Inspiration and Escape


I have a lot of cookbooks. Not as many as I would like, because I promised myself I would only buy as many as I had shelf space to store them (come on kitchen refurb!). But I have plenty and they are all different. Some of them were gifts and some I bought myself. Some are just compilations of recipes I've seen in magazines that I've either stuck in or written into notebooks. But I love cookbooks, for many reasons.


When I first started cooking and found that I enjoyed it, I learned a lot of techniques from different recipes and chefs. From proving doughs to whipping meringues, I had a lot of failed attempts but with practice and a lot of research, I managed to come up with ways to do different things that work for me.


Cookbooks take you into someone else's world. Whether it's a type of foreign cuisine or a look into someone else's every day kitchen, it's a window into another place. It's like being a culinary traveller. Whether you're going to a different country or just down the road, it's all an adventure.


One thing I rely on cookbooks for is inspiration. Inspiration to try something a bit different to the usual recipes I make. How many of us fall back on spaghetti bolognese when we don't know what to cook? Having said that, I love spaghetti bolognese but if I had it every Thursday I would soon go off it. Cooking someone else's food, whether I've made it before or if it's the first time, is incredibly exciting. And that meal becomes special.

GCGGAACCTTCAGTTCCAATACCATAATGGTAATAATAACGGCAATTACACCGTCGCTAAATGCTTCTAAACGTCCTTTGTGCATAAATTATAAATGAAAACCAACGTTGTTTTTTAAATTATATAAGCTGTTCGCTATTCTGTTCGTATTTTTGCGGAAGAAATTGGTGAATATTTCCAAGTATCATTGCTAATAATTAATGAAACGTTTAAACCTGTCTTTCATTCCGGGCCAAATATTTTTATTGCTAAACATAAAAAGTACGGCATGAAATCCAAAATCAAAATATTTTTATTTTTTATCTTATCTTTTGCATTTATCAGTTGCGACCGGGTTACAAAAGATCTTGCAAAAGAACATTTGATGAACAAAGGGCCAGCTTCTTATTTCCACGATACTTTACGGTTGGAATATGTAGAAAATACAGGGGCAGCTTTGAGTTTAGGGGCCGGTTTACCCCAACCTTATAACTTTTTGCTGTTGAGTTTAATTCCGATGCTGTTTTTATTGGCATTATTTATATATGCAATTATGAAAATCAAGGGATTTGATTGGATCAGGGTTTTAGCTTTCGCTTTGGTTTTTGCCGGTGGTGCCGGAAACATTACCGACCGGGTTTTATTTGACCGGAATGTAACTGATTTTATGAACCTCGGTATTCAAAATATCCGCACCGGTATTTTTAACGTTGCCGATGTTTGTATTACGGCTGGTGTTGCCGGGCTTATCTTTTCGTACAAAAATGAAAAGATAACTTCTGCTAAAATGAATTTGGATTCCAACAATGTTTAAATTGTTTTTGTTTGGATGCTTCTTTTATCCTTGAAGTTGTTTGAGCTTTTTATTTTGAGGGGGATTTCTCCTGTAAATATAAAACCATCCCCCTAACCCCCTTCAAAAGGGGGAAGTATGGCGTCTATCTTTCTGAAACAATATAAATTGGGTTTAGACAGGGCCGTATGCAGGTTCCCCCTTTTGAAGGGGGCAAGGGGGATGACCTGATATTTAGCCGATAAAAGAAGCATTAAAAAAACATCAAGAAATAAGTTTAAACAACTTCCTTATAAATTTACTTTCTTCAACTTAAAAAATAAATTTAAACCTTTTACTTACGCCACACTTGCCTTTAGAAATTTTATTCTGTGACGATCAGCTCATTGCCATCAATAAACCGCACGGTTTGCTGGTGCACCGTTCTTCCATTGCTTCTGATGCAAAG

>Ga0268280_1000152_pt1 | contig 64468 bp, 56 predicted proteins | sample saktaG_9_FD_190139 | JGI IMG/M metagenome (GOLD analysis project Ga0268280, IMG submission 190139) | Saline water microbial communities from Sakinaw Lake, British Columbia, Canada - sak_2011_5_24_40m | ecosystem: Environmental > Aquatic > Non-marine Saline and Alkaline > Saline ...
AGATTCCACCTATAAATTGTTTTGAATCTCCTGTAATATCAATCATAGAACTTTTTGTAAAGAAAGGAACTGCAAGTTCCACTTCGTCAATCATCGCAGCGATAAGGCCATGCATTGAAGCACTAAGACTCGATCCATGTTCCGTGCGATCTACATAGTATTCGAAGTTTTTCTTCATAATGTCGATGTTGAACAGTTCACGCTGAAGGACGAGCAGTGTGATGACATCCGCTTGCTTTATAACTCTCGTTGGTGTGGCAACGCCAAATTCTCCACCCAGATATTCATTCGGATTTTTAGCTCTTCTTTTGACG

Unusually, this blog post is not going to contain a recipe (I know, I'm sorry). I am going to talk you through the cookbooks I use most often and I'll include purchase links to them as well if what I say takes your fancy.


From the Markets of Tuscany - Giulia Scarpaleggia

Giulia Scarpaleggia is a food blogger from the Val d'Elsa region of Tuscany, which incidentally is where we go when we go to San Gimignano. Not only has she produced a blog and cookbooks, but she holds Tuscan food workshops in her countryside home. From the Markets of Tuscany is divided not into courses but into regions. She has covered the whole Tuscan region, talking about their weekly markets and providing recipes specific to each area. There is a very, VERY good recipe for cantucci in her book which I think you'll love! To order her book, click here.


Comfort - John Whaite

John Whaite found fame by winning the Great British Bake off and went on to study patisserie and open his own cooking school. However, not only is he a phenomenal baker, his savoury food is so incredibly delicious I don't know how he stays so trim (probably exercise, I'm not a gym regular). Comfort is a compilation of food that he has found comforts him in different ways. Like Giulia, he had organised the book a bit differently, dividing it into sections based on texture or taste. My all time favourite recipe from this book is his Pork Potsticker Dumplings that have Asian inspiration all over them. I've made them for dinners, picnics, bring-and-share meals and they always go down a treat. To buy John's book, click here.


Taverna - Georgina Hayden